ManEconCh08 - MANAGERIAL ECONOMICS: THEORY, APPLICATIONS,...

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MANAGERIAL ECONOMICS: THEORY, APPLICATIONS, AND CASES W. Bruce Allen | Keith Weigelt | Neil Doherty | Edwin Mansfield CHAPTER  8 Managerial Use of  Price Discrimination
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OBJECTIVES Objectives Explain how managers use price discrimination  to increase profits Identify submarkets with different price elasticities of  demand Segment the market and charge different prices to  consumers in each submarket
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MOTIVATION FOR PRICE  DISCRIMINATION Figure 8.1: Single-Price Monopolist Profit- Maximizing Outcome Single-price monopoly equilibrium fails to  capture all consumer surplus and also results in  a dead-weight loss. Price discrimination provides a strategic  mechanism for capturing some, or all, of this  lost surplus.
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PRICE DISCRIMINATION Price discrimination: When the same product is  sold at more than one price Differences in price among similar products are not   evidence of price discrimination unless these price  differences are not based on cost differences.
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PRICE DISCRIMINATION First-Degree Price Discrimination All customers are charged a price equal to their reservation price. The firm captures 100 percent of the consumer surplus. Equilibrium output and marginal cost are the same as under perfect  competition. There is no dead-weight loss. Requires that firms have a relatively small number of buyers and  that they are able to estimate buyers' reservations prices May be operationalized by means of a two-part tariff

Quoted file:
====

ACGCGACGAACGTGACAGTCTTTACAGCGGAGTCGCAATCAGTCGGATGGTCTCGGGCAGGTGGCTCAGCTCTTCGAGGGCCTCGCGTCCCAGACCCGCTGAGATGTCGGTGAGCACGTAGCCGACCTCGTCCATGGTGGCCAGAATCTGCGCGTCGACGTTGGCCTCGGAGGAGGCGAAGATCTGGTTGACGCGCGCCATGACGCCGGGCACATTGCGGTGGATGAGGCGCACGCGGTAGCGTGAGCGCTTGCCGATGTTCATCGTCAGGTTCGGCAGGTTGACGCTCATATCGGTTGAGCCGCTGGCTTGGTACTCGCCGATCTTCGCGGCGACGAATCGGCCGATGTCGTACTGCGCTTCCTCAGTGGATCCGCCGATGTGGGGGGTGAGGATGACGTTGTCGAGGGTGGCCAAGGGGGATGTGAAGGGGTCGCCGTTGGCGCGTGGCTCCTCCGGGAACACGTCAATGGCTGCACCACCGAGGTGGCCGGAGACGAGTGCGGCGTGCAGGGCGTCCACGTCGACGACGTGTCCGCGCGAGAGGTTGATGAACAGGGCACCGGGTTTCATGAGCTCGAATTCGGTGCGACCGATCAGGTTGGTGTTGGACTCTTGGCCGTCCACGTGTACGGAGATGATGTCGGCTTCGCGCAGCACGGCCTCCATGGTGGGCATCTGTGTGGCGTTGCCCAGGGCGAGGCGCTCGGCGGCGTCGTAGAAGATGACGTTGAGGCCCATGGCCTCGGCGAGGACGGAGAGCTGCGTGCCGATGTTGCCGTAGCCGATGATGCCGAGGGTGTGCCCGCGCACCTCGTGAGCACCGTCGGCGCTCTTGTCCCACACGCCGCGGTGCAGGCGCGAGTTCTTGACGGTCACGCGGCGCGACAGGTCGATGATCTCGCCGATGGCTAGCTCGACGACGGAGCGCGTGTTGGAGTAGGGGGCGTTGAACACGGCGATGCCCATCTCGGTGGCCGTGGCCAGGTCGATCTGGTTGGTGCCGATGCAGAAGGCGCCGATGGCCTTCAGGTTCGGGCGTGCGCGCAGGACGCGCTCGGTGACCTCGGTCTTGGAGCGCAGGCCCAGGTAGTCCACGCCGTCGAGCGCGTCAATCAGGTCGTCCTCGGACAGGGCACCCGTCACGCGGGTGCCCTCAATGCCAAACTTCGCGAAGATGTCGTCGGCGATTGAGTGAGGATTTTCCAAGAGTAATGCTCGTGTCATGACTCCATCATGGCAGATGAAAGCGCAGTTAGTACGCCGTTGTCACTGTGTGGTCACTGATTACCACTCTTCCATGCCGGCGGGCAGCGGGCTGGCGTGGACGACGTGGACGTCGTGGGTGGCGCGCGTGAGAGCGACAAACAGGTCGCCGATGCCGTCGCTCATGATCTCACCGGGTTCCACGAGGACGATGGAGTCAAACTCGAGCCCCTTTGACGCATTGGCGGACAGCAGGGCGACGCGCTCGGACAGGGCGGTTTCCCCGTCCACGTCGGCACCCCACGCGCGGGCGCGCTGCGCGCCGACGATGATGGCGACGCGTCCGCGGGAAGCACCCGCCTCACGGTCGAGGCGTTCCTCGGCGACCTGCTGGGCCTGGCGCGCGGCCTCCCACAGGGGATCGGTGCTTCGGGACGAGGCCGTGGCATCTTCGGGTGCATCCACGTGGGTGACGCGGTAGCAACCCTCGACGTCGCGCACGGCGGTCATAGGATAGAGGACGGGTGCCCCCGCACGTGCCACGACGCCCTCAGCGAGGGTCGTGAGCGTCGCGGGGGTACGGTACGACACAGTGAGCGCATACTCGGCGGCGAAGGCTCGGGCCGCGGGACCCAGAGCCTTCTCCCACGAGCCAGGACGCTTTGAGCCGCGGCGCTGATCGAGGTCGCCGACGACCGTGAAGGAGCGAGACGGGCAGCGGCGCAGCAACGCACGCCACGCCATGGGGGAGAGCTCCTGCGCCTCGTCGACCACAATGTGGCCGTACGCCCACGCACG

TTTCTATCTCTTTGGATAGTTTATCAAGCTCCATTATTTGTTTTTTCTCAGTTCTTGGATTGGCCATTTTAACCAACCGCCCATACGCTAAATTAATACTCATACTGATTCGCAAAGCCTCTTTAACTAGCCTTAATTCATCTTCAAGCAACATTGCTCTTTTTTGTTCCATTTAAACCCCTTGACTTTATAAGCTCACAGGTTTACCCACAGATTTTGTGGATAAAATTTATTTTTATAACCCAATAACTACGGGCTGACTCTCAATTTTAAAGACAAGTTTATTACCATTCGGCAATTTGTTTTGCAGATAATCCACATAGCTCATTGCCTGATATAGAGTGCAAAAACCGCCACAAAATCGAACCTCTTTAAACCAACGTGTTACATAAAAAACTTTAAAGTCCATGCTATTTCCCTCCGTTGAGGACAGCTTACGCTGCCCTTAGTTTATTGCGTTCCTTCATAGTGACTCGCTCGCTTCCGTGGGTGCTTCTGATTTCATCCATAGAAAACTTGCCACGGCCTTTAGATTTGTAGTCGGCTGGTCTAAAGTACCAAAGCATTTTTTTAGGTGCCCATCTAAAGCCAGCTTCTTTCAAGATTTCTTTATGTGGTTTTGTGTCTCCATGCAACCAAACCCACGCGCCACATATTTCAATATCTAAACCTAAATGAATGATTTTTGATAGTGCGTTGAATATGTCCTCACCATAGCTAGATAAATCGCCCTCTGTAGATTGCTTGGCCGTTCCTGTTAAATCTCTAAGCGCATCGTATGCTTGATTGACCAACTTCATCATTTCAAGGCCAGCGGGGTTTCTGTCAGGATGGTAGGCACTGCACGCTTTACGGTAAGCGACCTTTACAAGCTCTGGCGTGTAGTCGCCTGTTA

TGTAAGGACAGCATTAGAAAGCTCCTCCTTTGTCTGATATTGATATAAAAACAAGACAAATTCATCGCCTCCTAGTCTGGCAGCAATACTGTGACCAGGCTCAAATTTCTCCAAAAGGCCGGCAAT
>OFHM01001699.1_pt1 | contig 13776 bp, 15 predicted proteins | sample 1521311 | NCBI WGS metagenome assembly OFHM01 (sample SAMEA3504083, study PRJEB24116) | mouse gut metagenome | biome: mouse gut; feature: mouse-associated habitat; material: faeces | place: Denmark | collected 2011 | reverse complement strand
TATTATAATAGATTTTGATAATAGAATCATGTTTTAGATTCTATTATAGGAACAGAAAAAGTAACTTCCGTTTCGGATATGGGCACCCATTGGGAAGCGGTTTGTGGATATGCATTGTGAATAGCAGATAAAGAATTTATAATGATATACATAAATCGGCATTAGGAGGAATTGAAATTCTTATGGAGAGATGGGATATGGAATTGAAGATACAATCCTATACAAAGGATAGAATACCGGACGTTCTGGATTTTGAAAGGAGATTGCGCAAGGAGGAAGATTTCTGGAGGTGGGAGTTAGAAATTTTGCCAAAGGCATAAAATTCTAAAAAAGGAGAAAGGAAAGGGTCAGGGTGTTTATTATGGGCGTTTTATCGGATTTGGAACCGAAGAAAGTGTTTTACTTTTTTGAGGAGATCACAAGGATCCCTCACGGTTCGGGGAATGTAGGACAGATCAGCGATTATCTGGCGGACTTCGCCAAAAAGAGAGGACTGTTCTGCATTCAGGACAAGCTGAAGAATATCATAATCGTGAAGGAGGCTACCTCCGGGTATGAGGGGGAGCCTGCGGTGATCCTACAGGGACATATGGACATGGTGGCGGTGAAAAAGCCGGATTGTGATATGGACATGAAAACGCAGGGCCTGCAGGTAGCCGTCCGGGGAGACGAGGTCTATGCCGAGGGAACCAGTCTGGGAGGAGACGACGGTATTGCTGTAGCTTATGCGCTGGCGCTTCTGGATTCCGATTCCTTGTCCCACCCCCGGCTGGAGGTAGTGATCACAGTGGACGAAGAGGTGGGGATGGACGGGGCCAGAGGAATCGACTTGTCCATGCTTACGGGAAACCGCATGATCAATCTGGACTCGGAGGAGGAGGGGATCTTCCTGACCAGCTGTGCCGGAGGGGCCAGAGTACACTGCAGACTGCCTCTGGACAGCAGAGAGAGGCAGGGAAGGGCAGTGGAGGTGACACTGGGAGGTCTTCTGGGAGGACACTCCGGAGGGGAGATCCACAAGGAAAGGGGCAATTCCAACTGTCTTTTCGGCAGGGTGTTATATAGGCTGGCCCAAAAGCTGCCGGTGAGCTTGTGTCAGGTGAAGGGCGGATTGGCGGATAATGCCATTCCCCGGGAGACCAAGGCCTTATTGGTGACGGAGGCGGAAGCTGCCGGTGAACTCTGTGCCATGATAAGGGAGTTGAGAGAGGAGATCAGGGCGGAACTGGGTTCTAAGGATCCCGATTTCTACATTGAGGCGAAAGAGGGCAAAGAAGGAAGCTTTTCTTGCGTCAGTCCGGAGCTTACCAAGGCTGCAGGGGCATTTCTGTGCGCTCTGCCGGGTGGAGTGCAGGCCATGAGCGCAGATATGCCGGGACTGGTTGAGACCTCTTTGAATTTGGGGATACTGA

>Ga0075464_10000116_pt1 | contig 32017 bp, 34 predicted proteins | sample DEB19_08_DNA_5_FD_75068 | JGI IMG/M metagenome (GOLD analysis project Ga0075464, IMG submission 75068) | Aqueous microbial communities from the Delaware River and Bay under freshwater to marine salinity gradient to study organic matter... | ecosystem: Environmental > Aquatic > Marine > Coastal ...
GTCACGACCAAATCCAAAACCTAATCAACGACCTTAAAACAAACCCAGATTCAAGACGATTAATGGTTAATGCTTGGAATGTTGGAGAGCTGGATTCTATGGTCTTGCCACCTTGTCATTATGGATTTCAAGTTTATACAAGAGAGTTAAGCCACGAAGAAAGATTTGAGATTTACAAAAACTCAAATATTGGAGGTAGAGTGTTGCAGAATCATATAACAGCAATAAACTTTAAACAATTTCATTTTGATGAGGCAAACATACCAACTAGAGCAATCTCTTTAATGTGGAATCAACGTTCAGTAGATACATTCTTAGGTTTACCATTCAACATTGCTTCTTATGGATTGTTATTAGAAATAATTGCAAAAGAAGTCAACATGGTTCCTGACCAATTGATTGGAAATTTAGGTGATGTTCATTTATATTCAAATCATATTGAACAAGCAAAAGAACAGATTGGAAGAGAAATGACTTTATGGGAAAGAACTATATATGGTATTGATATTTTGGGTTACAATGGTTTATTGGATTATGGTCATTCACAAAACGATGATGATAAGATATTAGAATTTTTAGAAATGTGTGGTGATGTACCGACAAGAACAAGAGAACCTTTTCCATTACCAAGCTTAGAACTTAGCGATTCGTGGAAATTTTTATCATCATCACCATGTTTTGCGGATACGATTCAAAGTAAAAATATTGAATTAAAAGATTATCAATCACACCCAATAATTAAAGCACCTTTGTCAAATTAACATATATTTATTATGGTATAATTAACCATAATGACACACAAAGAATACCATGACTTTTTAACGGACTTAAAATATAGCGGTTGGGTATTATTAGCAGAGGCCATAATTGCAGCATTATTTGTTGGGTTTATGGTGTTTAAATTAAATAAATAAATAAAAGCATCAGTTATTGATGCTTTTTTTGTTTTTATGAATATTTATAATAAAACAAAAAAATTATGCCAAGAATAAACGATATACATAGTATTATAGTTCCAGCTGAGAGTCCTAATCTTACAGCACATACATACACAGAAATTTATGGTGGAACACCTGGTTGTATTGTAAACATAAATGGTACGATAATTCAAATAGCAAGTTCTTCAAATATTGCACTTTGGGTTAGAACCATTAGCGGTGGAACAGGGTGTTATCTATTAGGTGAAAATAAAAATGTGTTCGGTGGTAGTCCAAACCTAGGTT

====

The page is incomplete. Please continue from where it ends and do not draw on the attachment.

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Second-Degree Price Discrimination Most commonly used by utilities (gas, electric,  water, etc.). Different prices are charged for different  quantities of a good. Figure 8.2: Second-Degree Price Discrimination
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ManEconCh08 - MANAGERIAL ECONOMICS: THEORY, APPLICATIONS,...

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